Madame Cooke

Photo:Madame Cooke's shop at No. 6 Newark Market Place in 1949

Madame Cooke's shop at No. 6 Newark Market Place in 1949

Photo:Detail of Madame Cooke's shop

Detail of Madame Cooke's shop

The location of Madame Cooke's shop

Dresses for the Discerning Ladies of Newark

By Sue Waller

A fitting place for fashions

Many people in Newark will remember Madame Cooke’s shop which stood at No 6 Market Place, just to the right of the entrance to Chain Lane .

Described as court dressmaker and “costumier to the best class of lady residents,” Madame Cooke’s emporium really was the Newark equivalent of television’s House of Elliott.

During the shop’s 60-year history, however, there were in fact two ladies who assumed that role, for when Mrs Robinson retired, management of the business passed to her Miss Sarah Jackson. It was she who carried on the business until its eventual closure soon after the Second World War in about 1949.

Right from the outset, Madame Cooke & Co. (as the business should properly be referred to) set about establishing a reputation as one of Newark ’s premier stores.

Quite apart from the prominent plate glass display window (a rare and expensive commodity in those days, and tastefully hung with old gold plush), the interior of the shop was described as on a par with any of the best fashion houses in Paris ’s Rue de la Paix.

The company’s stock in trade was the production and retail of the very finest in ladies’ attire, including dress and mantle materials and all the latest corsetry.

Agents in London and Paris constantly kept the Newark shop up-to-date, and Madame Cooke’s came to be not only the premier ladies’ costumier in Newark , but also acquired a considerable reputation nationwide.

Her trading links spanned the length and breadth of the country and clients regularly travelled to Newark from as far afield as Scotland .

Although the company did not actually work for royalty, it did supply garments to members of the royal entourage, including ladies-in-waiting, the wives of equerries, and numerous countesses and duchesses.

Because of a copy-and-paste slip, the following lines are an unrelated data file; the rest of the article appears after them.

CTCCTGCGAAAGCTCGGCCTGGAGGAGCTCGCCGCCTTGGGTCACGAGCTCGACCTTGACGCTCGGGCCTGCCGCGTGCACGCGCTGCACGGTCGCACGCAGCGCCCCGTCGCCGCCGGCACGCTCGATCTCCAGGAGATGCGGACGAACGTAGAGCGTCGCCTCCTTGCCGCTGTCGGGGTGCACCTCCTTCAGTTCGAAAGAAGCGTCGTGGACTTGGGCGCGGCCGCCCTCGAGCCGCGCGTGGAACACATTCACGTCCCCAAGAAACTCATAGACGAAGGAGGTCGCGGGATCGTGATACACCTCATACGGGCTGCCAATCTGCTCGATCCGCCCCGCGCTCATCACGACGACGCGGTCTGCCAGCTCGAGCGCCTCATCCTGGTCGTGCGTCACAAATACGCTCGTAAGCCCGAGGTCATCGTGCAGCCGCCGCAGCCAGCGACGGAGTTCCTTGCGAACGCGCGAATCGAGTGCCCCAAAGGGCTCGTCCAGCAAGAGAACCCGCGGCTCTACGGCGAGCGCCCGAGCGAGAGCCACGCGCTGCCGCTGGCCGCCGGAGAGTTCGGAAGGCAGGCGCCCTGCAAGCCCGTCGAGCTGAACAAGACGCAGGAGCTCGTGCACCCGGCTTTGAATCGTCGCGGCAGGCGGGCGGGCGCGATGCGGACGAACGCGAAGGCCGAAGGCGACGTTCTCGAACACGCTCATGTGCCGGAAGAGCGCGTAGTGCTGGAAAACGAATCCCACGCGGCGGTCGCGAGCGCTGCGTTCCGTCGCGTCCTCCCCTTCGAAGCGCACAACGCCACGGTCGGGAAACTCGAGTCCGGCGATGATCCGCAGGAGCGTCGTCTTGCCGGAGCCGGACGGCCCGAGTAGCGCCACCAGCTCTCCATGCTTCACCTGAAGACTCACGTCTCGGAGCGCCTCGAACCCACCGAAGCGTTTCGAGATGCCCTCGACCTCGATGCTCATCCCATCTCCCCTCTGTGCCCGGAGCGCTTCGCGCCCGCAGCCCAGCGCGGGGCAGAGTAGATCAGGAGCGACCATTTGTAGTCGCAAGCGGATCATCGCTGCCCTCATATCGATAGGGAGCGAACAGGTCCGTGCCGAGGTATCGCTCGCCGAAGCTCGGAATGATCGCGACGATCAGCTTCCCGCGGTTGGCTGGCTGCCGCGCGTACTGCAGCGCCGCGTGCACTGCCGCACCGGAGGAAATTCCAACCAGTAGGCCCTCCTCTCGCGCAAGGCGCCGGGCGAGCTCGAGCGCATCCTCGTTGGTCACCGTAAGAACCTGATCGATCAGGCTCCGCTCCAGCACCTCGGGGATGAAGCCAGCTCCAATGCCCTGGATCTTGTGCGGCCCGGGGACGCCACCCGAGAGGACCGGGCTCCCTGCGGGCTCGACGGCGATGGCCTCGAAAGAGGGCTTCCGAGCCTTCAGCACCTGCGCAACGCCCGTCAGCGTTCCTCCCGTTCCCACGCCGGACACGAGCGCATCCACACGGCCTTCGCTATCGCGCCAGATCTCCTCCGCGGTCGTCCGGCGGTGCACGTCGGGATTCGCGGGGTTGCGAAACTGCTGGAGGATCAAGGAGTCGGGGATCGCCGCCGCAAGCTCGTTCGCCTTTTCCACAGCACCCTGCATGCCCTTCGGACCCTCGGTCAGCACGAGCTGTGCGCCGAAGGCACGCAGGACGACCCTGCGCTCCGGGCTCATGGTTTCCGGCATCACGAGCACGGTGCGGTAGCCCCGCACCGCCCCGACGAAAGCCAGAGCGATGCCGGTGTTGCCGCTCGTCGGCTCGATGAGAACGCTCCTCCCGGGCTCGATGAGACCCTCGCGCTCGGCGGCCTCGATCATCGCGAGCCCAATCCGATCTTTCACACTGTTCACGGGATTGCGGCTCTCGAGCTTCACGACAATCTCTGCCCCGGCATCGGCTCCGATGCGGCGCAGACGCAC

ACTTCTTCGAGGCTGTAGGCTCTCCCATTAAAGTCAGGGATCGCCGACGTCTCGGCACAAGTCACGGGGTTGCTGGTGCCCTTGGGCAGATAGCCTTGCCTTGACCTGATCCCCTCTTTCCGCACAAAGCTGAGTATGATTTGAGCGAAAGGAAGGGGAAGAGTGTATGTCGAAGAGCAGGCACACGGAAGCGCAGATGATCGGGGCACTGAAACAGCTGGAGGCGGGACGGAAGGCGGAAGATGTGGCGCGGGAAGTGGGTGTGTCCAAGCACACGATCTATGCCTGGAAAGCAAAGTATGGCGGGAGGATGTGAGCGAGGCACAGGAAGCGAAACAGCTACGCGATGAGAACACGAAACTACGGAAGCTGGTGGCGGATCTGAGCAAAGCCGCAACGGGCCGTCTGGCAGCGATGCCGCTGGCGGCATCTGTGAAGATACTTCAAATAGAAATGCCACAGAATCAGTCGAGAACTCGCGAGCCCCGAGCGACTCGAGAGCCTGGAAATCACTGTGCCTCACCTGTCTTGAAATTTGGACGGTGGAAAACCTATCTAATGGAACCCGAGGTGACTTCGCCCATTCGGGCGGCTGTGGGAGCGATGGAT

In 1892 the business was identified as the only provincial dressmaker with showrooms in London : “No dressmaker in the provinces can buy larger parcels in Paris than Madame Cooke, and when her collections are complete she can show upwards of 400 robes, and not two alike.”

Many of these robes were made on the premises by her own seamstresses in a large open room on the third floor where up to 30 qualified workers and apprentices worked from 8.45am to 6.00pm six days a week. In payment, apprentices in the Twenties would receive 2s.6d. (12 ½ p) per week. A fully qualified head seamstress could expect to earn 38s.6d. (about £2.00).

The large top floor room was divided into three distinct work areas, known as the Skirt Room, Coat Room and Bodice Room, the latter two sharing a large rough table covered with brown paper. Cutting and pressing tables (employing a relay of four flat irons heated on a single glass ring) were ranged around the walls.

To produce garments of the highest quality virtually all sewing was done by hand, and one former employee from the Twenties recalled taking a fortnight to hand embroider a georgette evening coat and shawl. The only concession to mechanisation was a solitary, antiquated Singer sewing machine which could be used when speed was of the essence, for example when producing mourning clothes.

Downstairs, however, in the rooms where clients were received, conditions were altogether more salubrious.

Below the workroom, on the first floor, were two plush fitting rooms, decorated to resemble private sitting rooms, where clients would be entertained whilst discussing or choosing a new dress.

The front fitting room (overlooking The Market Place) was reserved mainly for the nobility, and the back room was used for the slightly less prestigious local customers – the wives of prominent Newark industrialists or councillors.

A heavy curtain divided the back fitting room in two, and helped to conceal an old-fashioned commode provided for the use of customers.

On the ground floor, behind the plate glass window, was the Ware Room, the room first encountered by clients as they entered the premises from the street. Although conveying an air of opulence and good taste, being thickly carpeted and generously hung with plush velvet, very little of the stock was on display. The Ware Room acted largely as a reception area for customers to be escorted to the private fitting rooms on the first floor.






This page was added by Sue Waller on 07/12/2010.
Comments about this page

My mum, Sonia Clayton nee Brown was an apprentice court dressmaker with Madame Cooke.

By wendy winfield
On 22/08/2011

I beleive that my great grandmother worked here her name was Mauld Victoria Moody. Can anyone let me know if this is true ?

By rhonda spencer
On 10/06/2013

Would your great grandmother have been working at the shop at the time of the 1911 census (or an earlier census)? If so, the census entry may help. Also, do either you (or the first respondent) have any memorabilia or information connected to the shop or photos of their relatives that we could add to the website?

By Website Administrator
On 17/07/2013

If you're already a registered user of this site, please login using the form on the left-hand side of this page.